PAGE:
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The business of medicine

Nowadays, everywhere you look,you are besieged with adverts for private healthcare companies. For ‘just a small price’, you can be screened for a variety of illnesses you didn’t know you had, and by doing so regain a sense of control over your own health. I mean, after the seasonal excesses of Christmas, just who wouldn’t that appeal to? Who wouldn’t want the best that ‘modern medicine’ has to offer?

So it struck me, when I heard a radio ad for a private diagnostics company that offers at-home STI testing, in addition to ‘cancer screening’ with results delivered to you online, that the long-cherished concept of ‘the patient and his physician’, whilst not being made redundant, is rapidly evolving into a more consumer/provider role in 2016 and we’d all better wake up and smell the coffee.

These private diagnostic companies are part of a growing web-based medical services movement that is cutting out the middle-man, ie, clinicians, when it comes to patient care. 

Using direct, consumer-orientated language — the phrase ‘removing barriers’ in particular — invokes themes of health justice, equality and patient autonomy. Obviously, the consumer is king, even when it comes to healthcare, and the concept is pretty much a no-fuss, no-muss one. So what’s the problem? You could argue that any initiatives that encourage those who may not have previously attended a health specialist for STI testing or ‘health screening’ for reasons such as inconvenience, cost, or simply embarrassment should be applauded. The testing is validated and — we are told — follow-up is provided. Well, the problems surrounding private healthcare screening are multifold for patients, their doctors and possibly even society.

These private diagnostic companies are part of a growing web-based medical services movement that are cutting out the middle-man, ie, clinicians

Most GPs can easily recount the scenario of the patient who comes into them with a furrowed brow clutching a PDF printout of an ECG, carotid Doppler, a cholesterol, PSA, etc, having been told that they should ‘follow-up with their GP’. They of course, have been told that by whatever private screening company had rolled into town that week and positioned themselves triumphantly in the middle of the local shopping centre. ‘Get checked! This test could save your life!’ the posters scream, attracting curious punters who think that they would probably like a test that could add years to their life, whatever it is.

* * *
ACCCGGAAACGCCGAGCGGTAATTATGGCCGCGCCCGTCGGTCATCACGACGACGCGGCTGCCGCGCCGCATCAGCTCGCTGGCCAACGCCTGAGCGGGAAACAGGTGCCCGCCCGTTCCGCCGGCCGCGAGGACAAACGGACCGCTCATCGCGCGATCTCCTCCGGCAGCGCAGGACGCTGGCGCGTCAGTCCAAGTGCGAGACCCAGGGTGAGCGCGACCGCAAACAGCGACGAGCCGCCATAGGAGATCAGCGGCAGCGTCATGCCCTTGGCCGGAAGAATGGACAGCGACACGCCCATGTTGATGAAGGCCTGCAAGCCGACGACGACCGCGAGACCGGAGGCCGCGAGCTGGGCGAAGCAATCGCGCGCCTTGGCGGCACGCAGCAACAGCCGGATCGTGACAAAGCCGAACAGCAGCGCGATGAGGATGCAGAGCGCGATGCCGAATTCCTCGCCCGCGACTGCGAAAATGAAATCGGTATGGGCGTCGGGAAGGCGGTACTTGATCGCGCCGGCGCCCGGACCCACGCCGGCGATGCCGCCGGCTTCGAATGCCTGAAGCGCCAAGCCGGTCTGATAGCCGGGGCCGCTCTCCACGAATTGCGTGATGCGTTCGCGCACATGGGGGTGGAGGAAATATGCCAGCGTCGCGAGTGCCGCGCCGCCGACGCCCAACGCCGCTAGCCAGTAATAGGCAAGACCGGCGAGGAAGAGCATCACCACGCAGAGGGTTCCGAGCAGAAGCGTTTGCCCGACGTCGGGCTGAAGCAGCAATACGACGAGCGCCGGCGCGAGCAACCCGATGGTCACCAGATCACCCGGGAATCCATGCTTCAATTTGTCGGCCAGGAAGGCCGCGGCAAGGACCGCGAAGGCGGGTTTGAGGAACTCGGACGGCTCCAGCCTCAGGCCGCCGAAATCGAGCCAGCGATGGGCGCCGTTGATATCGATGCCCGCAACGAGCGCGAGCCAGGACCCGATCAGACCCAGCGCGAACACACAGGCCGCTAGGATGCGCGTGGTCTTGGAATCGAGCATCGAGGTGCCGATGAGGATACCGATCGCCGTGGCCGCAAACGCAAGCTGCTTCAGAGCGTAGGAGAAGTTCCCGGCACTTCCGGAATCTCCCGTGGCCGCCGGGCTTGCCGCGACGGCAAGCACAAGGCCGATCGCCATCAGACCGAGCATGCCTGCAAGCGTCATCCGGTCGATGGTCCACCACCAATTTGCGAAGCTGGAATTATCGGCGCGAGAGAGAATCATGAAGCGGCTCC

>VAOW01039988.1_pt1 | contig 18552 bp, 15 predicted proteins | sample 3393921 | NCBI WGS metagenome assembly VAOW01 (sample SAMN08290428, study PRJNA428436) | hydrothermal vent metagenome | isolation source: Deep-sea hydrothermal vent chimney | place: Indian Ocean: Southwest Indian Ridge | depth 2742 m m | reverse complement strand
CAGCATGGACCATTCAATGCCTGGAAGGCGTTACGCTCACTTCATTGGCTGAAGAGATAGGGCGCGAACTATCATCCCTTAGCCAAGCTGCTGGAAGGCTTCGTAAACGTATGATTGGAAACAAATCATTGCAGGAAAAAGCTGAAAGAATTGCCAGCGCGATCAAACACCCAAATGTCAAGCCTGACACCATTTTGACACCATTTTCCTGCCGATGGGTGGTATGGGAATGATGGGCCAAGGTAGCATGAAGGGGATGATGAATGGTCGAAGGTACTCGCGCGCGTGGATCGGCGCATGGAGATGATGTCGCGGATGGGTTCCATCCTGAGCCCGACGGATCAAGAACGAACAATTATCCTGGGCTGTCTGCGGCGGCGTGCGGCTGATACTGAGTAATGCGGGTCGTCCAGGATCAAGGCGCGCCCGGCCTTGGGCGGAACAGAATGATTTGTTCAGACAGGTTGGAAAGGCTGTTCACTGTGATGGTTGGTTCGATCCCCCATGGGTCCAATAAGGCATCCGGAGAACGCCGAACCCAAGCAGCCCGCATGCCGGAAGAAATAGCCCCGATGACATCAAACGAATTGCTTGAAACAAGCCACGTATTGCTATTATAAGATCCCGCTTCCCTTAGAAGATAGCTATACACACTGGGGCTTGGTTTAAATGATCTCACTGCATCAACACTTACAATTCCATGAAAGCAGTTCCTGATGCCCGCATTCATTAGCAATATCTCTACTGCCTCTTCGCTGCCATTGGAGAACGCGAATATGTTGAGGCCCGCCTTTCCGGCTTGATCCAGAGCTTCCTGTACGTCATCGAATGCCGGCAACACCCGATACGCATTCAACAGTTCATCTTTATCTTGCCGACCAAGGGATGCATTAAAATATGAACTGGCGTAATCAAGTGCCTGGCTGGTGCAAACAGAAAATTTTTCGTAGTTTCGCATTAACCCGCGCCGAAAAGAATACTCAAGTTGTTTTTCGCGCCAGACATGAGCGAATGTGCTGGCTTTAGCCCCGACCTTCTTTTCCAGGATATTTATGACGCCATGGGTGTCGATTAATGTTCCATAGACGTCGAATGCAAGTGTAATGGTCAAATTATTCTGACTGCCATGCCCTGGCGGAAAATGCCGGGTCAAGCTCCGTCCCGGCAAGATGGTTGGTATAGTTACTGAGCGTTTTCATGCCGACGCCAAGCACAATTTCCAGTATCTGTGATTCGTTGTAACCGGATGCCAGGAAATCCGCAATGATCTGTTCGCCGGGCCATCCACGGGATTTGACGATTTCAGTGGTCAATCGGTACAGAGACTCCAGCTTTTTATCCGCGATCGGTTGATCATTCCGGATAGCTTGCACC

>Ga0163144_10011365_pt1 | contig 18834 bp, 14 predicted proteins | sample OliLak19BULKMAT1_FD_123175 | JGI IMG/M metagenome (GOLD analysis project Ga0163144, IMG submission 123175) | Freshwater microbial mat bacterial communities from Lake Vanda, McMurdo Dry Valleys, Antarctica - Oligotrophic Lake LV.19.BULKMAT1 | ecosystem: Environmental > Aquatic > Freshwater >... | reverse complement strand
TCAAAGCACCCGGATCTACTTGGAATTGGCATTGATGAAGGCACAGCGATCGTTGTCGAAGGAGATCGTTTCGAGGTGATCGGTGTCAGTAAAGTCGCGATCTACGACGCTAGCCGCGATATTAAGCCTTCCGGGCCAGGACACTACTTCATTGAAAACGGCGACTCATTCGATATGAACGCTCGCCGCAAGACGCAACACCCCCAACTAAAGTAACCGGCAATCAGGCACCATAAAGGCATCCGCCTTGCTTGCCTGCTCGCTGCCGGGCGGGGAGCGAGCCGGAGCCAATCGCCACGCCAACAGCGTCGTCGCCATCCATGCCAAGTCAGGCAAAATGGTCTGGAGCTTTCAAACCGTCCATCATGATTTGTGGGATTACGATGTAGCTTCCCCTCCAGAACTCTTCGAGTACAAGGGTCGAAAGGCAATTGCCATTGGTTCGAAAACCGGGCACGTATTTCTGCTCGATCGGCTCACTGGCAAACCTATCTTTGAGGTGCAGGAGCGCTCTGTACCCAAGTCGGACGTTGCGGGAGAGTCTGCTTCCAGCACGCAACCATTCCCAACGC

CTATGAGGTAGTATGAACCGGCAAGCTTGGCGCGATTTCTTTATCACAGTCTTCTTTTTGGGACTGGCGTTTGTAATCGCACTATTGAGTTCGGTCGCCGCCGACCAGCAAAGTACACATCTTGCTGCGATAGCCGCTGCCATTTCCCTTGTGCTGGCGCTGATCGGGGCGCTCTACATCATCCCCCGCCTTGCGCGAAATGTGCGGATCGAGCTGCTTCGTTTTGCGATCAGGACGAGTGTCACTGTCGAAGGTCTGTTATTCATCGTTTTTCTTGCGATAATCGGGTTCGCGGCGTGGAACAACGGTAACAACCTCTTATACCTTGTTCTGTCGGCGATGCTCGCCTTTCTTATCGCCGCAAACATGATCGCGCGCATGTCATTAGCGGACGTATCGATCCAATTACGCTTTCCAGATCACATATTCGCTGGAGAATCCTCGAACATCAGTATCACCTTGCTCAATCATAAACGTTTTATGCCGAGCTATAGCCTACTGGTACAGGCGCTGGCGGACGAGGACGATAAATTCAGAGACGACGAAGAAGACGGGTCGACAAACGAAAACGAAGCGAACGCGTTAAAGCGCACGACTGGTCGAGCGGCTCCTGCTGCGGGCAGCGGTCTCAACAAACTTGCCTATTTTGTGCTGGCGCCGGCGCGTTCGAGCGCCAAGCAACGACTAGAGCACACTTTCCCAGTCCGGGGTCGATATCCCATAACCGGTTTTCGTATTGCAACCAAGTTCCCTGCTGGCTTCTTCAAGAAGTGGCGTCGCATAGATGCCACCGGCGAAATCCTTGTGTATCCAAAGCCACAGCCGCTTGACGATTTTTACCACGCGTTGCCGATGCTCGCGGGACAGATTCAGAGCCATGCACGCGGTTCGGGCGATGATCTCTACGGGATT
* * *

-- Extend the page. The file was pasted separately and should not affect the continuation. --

This type of medical entrepreneurship is the ultimate in capitalist picking of the low-hanging fruit, and what’s more, it’s perfectly legal. These companies offer ‘screening services’ yet pretty much fail to comply with any of the basic principles that responsible health screening programmes are based on. They don’t appear to counsel, to delve into and research the patient’s medical history, or interpret the results for patients, and most crucially of all, their follow-up policy is, largely, to get somebody else, namely the humble GP, to do it. Our patients are not patients to them; they are simply customers.

 These mobile screening units are not the only ones making a profit out of people’s natural health anxieties and curiosities. Turn on the radio and you’ll hear ads for all sorts of ‘the best’ services at private healthcare facilities, while you walk into some pharmacies and you can get ‘allergy tests’, among other screening services. In an age where the mood is that of increasing patient autonomy and empowerment, this is a pretty alluring message. The only eligibility criteria for seeking the medical treatment you want (versus what you might actually need, or not need) is a valid health insurance policy or a pre-loaded credit card.

Despite measures to float and dangle the concept of universal healthcare and insurance to the electorate, the reality is our health system continues to operate on a two-tier basis; the tier of those who have, and those who have not. Nobody can blame private hospitals for wanting to increase their revenue and generate profit, but when many well-trained doctors and nurses are moving to work exclusively in the private sector, we are left with a public system that is utterly depleted and ever more teetering on the brink. This may be an environment that suits some, but not the majority of our ageing population.

I personally have no issue with patients having a natural curiosity about the quality of their overall health and challenging me about potential diagnoses, but it is my ethical and professional duty to provide them with responsible information, to prescribe (or not prescribe) appropriately and to perform the right test, at the right time, for the right patient, and to refer for the right treatment if required. Never to over-treat. Of course the delivery of healthcare is ever evolving, and there can be real benefits to patients embracing different technologies to track and manage their wealth and wellbeing, but we should cast a critical eye on anything that appears to be purely commercial versus patient-benefit driven.

It is not just doctors, but politicians and policy-makers who have a duty of care to patients and society at large, in this instance. It’s high time those with power used it to regulate not just the healthcare professionals who work on the front line day after day, but those whose interests in your health are purely ‘just business’.

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